Until confrontation between Iran and the United States escalated on January 3rd with the assassination of General Qassem Suleimani, another conflict in the region had been attracting attention. Slower and less dramatic, it deserves not to be ignored. The eight-year fight over who controls Libya has potentially wide significance, above all for Europe, in a way unconnected with the crisis centred on Iran and the United States.
To recap the story so far: the internationally-recognised government in Tripoli has been fighting off repeated assaults on the city since April by the forces of the military strongman, Field Marshal Khalifa Haftar. His reported capture on the port city of Sirte on January 7th has added to the pressure. It depends crucially on the military support of its Misratan allies along the coast. The Haftar forces are powerfully reinforced by the Sudanese mercenaries drawn from the feared Janjaweed shock troops loyal to the recently deposed President Omar al-Bashir. Awaiting their chance to return vengefully to Sudan, they are finding good employment in Libya. Another set of mercenaries are Russian, the redoubtable Wagner Brigade, a private company universally believed to operate with the Kremlin's blessing. In the air, Hafter enjoys crushing superiority thanks to the long-established support given by Egypt and the UAE, with Jordanian participation. Drone forces are deployed with increasing effect.
Renewed military pressure on Tripoli in recent weeks has led the government there to take a possibly fateful step, by seeking greater military support from Turkey. Some Turkish military elements are reported now to be arriving. Qatari financing is believed to have had a part for years, though details are lacking. The perception that both Turkey and Qatar are interested in propping up Muslim Brotherhood-linked stakeholders in the Tripoli government, helps explain Egypt's and the UAE's commitment to the Haftar alternative. The inability of the UN-led process to reconcile the warring sides has signified a defeat so far of Europe's interest in a stable and democratically-empowered Libya, its goal since the Anglo-French intervention in 2011 that toppled Muammar Al Gaddhafi.
As if the situation in Libya were not already sufficiently embroiled in the geo-political calculations of regional players, Tripoli's latest move to seek overt military support from Turkey has caused further complications. On the face of it, the UN-led process would benefit from the stabilisation of the military contest. Only when both sides in a fight conclude that they have more to gain by negotiation than by continuing do mediation and diplomacy have a chance to succeed. But Turkey is a controversial partner, not only for Arab states that reject its regional policies, but for its NATO partners as well. President Erdoğan's decision to occupy part of northern Syria in October, in a bid to weaken the Kurdish People’s Protection Units (YPG) and to create space for the forcible return of Syrian refugees in Turkey, has appalled Western opinion and policy chiefs.They see the move as a dangerous gift to the surviving elements of Isis, whose brutal "caliphate" has only recently been brought down thanks to the YPG playing a major role.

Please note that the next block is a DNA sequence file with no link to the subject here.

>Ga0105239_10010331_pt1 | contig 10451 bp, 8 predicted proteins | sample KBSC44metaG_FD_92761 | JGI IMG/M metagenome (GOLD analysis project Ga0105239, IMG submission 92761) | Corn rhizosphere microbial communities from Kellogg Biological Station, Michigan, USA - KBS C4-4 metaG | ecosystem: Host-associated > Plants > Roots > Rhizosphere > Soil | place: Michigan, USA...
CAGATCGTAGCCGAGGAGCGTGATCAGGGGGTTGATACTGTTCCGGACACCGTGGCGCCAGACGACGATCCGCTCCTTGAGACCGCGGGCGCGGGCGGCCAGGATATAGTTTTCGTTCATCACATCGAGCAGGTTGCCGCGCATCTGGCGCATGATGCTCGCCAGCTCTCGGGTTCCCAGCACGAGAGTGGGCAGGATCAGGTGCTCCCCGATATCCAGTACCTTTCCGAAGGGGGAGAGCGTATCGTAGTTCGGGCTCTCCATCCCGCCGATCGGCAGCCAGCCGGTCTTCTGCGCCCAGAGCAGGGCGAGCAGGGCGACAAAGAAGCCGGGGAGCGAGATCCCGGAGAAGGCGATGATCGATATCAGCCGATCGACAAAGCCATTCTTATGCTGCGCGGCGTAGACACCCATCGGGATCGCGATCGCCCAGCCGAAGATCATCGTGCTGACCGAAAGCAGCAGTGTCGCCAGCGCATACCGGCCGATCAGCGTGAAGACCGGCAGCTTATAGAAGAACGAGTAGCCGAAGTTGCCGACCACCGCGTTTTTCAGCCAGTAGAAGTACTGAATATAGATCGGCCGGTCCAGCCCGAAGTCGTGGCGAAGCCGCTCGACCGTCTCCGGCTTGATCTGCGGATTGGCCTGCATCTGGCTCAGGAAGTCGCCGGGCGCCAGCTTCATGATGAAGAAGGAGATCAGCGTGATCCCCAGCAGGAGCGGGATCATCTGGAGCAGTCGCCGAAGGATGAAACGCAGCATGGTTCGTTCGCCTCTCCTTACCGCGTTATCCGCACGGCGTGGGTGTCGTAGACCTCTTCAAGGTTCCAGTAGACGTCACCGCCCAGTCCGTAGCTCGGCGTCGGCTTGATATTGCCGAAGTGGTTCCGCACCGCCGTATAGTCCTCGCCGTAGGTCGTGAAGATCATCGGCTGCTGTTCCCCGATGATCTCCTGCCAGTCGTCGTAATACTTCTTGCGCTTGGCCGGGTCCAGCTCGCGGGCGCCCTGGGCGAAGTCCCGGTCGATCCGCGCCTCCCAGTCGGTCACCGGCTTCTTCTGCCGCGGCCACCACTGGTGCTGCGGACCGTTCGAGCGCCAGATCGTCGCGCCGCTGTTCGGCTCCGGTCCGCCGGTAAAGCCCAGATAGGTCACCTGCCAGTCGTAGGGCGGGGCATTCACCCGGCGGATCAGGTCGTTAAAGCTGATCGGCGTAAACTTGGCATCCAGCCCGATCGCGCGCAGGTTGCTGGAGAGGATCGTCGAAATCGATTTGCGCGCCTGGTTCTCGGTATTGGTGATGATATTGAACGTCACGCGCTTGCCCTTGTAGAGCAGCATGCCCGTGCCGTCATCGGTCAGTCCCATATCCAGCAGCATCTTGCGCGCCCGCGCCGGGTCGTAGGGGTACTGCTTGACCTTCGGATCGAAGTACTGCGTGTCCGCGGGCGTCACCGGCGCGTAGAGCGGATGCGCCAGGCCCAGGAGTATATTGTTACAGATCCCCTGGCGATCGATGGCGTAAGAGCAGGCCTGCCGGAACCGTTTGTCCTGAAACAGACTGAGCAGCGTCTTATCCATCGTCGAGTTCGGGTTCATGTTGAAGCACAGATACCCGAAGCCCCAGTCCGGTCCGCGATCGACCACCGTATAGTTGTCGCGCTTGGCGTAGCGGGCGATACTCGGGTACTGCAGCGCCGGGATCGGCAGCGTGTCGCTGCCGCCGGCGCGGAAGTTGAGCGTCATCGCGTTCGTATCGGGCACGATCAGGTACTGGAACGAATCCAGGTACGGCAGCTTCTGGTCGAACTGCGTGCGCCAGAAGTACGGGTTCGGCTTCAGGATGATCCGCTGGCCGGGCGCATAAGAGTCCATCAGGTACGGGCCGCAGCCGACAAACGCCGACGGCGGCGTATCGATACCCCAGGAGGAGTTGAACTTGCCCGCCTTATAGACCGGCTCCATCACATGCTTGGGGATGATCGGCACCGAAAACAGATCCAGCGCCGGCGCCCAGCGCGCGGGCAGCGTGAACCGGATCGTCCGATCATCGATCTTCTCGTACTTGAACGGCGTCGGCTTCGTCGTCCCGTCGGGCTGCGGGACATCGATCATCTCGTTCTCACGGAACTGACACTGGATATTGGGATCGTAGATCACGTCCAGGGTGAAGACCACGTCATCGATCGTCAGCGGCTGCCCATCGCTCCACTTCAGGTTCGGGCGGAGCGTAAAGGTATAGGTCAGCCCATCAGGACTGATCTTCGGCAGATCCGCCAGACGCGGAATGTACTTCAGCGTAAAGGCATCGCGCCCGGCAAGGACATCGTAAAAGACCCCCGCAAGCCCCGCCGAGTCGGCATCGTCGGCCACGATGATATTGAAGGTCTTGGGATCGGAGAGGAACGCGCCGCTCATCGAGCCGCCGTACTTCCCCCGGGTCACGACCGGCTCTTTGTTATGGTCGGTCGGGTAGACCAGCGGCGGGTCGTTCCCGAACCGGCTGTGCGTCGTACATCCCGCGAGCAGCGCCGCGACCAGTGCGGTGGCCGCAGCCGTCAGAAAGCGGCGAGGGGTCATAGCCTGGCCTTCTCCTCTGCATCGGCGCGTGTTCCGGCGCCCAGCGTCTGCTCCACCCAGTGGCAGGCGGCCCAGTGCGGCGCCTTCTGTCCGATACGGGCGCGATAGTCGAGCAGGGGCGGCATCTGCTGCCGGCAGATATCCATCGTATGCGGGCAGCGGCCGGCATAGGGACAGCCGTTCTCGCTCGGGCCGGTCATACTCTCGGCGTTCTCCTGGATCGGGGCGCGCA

Turkey's conflicted relations with the Trump Administration and Europe have played to Moscow's advantage in securing a role for Russia in determining the region's future. But President Erdoğan seems not to mind treading on Russian toes as well. His decision to occupy the northern strip defies Russia's aim to restore Damascus's authority over the whole of Syrian territory. That disaccord has been accommodated with difficulty in the Russian-led diplomacy in Syria involving Turkey and Iran. But now with Turkey committing overt military support to the government in Tripoli, the stage is set for escalating clashes between Turkish-trained forces and Russian mercenaries, not to mention Haftar's regional backers.
The price Ankara has extracted from Tripoli for its deeper military engagement comes in another area of Turkish ambition: a veto over East Mediterranean gas networks. Turkey has long contested the rights of the Republic of Cyprus to the seabed resources accorded it under international law. Its challenge actively disrupts Cypriot exploration for offshore oil and gas. It also defies a major UN Convention with implications for countless bilateral disputes over seabed resources around the world. Ankara's accord with Tripoli drags the latter into supporting Turkish claims to override Cypriot sovereign rights. It thus puts Tripoli on a collision course with the European Union, of which Cyprus is a member. The EU's commitment to the legitimacy of the Tripoli government has hitherto been the main pillar of its survival. A risky step to take.
To add to the tangle of interests, on January 2nd, Cyprus, Greece and Israel signed an agreement to build the EastMed gas pipeline, designed to bring Israeli and Cypriot gas via Greece to the rest of Europe. Lebanon, which has reached an amicable agreement with Cyprus over maritime boundaries, and despite having a dispute of its own with Israel over demarcation, would also benefit from the pipeline. Turkey's effective veto on the project sets it against not only Europe but now Israel and Lebanon too.
Russia though, on this count at least, has no reason to be displeased: an indefinite delay to East Mediterranean gas reaching Europe would benefit its own predominance as a supplier, including via the TurkStream pipeline it is building with Turkey designed to circumvent Ukraine. A chain of mismatched interests stretches from the bombardment of Tripoli's suburbs to Europe's strategic energy needs. Brinkmanship and raising the stakes could prove mistakes that will cost all dearly.
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